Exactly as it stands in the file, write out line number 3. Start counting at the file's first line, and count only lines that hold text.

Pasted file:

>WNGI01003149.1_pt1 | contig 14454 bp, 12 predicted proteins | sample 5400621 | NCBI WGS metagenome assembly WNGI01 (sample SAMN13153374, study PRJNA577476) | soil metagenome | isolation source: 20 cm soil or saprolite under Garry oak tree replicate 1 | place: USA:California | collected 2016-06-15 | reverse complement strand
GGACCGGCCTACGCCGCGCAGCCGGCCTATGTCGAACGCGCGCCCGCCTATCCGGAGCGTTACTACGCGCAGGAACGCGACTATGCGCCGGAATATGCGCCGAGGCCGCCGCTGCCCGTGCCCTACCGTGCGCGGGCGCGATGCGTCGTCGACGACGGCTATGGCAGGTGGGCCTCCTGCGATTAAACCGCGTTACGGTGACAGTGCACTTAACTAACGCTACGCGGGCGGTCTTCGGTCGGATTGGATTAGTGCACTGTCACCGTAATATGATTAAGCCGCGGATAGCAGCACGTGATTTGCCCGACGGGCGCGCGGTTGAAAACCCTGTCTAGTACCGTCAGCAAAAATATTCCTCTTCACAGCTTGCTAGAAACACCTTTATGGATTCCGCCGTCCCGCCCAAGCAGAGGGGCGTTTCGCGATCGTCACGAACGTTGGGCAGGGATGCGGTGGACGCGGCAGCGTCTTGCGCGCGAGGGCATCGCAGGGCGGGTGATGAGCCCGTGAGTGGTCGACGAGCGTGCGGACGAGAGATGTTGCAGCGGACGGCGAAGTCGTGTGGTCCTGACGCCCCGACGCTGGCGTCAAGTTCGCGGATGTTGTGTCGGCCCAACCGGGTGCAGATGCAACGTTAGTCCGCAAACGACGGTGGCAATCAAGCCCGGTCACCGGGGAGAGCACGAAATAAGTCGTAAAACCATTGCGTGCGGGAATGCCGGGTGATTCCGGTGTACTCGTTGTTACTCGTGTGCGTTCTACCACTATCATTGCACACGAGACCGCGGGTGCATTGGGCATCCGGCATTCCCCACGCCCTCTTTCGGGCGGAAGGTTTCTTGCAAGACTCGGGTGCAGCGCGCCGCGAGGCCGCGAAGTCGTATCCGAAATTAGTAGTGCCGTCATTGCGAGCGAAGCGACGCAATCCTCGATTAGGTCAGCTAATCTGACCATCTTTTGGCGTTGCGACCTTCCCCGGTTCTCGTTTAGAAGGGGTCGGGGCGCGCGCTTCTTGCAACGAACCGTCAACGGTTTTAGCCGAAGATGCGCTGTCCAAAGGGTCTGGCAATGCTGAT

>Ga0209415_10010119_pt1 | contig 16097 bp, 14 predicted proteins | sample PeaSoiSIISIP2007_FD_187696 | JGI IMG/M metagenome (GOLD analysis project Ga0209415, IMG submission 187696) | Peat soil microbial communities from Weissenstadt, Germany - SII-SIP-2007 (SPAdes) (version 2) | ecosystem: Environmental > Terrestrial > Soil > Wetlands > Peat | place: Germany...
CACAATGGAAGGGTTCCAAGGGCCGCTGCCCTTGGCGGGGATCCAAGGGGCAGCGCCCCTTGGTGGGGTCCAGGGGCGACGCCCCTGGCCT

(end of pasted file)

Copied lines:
>Ga0209415_10010119_pt1 | contig 16097 bp, 14 predicted proteins | sample PeaSoiSIISIP2007_FD_187696 | JGI IMG/M metagenome (GOLD analysis project Ga0209415, IMG submission 187696) | Peat soil microbial communities from Weissenstadt, Germany - SII-SIP-2007 (SPAdes) (version 2) | ecosystem: Environmental > Terrestrial > Soil > Wetlands > Peat | place: Germany...